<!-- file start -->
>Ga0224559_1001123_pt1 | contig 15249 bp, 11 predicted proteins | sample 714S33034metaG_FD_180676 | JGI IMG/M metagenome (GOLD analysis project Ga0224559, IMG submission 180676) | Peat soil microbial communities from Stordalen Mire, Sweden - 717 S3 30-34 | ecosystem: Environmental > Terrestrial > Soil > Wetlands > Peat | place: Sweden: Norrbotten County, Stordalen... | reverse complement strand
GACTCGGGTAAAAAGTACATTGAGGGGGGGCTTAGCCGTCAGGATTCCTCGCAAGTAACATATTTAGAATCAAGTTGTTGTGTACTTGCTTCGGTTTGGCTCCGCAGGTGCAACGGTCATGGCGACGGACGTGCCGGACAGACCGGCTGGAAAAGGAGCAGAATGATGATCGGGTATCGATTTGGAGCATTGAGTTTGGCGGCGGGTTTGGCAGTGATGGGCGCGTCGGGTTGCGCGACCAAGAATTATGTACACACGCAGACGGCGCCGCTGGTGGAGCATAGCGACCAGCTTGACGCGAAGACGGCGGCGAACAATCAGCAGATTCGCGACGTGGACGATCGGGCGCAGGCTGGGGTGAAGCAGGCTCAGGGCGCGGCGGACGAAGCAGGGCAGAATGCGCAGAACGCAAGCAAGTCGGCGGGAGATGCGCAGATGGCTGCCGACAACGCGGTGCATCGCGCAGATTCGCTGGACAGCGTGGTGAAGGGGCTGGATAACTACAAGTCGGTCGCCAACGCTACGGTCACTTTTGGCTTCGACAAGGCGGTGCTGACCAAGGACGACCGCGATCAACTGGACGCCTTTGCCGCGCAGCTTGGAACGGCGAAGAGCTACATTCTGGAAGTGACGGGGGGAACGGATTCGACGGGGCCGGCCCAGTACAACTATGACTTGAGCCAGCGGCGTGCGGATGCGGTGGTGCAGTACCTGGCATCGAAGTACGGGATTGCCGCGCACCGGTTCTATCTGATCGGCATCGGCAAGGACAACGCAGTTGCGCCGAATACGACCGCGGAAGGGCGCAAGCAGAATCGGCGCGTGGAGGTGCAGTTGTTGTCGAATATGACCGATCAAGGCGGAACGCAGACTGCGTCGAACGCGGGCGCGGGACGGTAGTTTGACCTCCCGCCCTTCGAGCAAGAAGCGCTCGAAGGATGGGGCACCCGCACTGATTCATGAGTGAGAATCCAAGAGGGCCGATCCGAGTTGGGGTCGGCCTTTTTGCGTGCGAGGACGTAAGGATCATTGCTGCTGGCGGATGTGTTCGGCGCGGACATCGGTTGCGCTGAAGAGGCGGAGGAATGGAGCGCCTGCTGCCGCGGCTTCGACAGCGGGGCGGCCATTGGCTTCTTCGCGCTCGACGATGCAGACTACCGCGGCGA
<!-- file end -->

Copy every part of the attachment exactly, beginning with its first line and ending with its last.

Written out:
>Ga0224559_1001123_pt1 | contig 15249 bp, 11 predicted proteins | sample 714S33034metaG_FD_180676 | JGI IMG/M metagenome (GOLD analysis project Ga0224559, IMG submission 180676) | Peat soil microbial communities from Stordalen Mire, Sweden - 717 S3 30-34 | ecosystem: Environmental > Terrestrial > Soil > Wetlands > Peat | place: Sweden: Norrbotten County, Stordalen... | reverse complement strand
GACTCGGGTAAAAAGTACATTGAGGGGGGGCTTAGCCGTCAGGATTCCTCGCAAGTAACATATTTAGAATCAAGTTGTTGTGTACTTGCTTCGGTTTGGCTCCGCAGGTGCAACGGTCATGGCGACGGACGTGCCGGACAGACCGGCTGGAAAAGGAGCAGAATGATGATCGGGTATCGATTTGGAGCATTGAGTTTGGCGGCGGGTTTGGCAGTGATGGGCGCGTCGGGTTGCGCGACCAAGAATTATGTACACACGCAGACGGCGCCGCTGGTGGAGCATAGCGACCAGCTTGACGCGAAGACGGCGGCGAACAATCAGCAGATTCGCGACGTGGACGATCGGGCGCAGGCTGGGGTGAAGCAGGCTCAGGGCGCGGCGGACGAAGCAGGGCAGAATGCGCAGAACGCAAGCAAGTCGGCGGGAGATGCGCAGATGGCTGCCGACAACGCGGTGCATCGCGCAGATTCGCTGGACAGCGTGGTGAAGGGGCTGGATAACTACAAGTCGGTCGCCAACGCTACGGTCACTTTTGGCTTCGACAAGGCGGTGCTGACCAAGGACGACCGCGATCAACTGGACGCCTTTGCCGCGCAGCTTGGAACGGCGAAGAGCTACATTCTGGAAGTGACGGGGGGAACGGATTCGACGGGGCCGGCCCAGTACAACTATGACTTGAGCCAGCGGCGTGCGGATGCGGTGGTGCAGTACCTGGCATCGAAGTACGGGATTGCCGCGCACCGGTTCTATCTGATCGGCATCGGCAAGGACAACGCAGTTGCGCCGAATACGACCGCGGAAGGGCGCAAGCAGAATCGGCGCGTGGAGGTGCAGTTGTTGTCGAATATGACCGATCAAGGCGGAACGCAGACTGCGTCGAACGCGGGCGCGGGACGGTAGTTTGACCTCCCGCCCTTCGAGCAAGAAGCGCTCGAAGGATGGGGCACCCGCACTGATTCATGAGTGAGAATCCAAGAGGGCCGATCCGAGTTGGGGTCGGCCTTTTTGCGTGCGAGGACGTAAGGATCATTGCTGCTGGCGGATGTGTTCGGCGCGGACATCGGTTGCGCTGAAGAGGCGGAGGAATGGAGCGCCTGCTGCCGCGGCTTCGACAGCGGGGCGGCCATTGGCTTCTTCGCGCTCGACGATGCAGACTACCGCGGCGA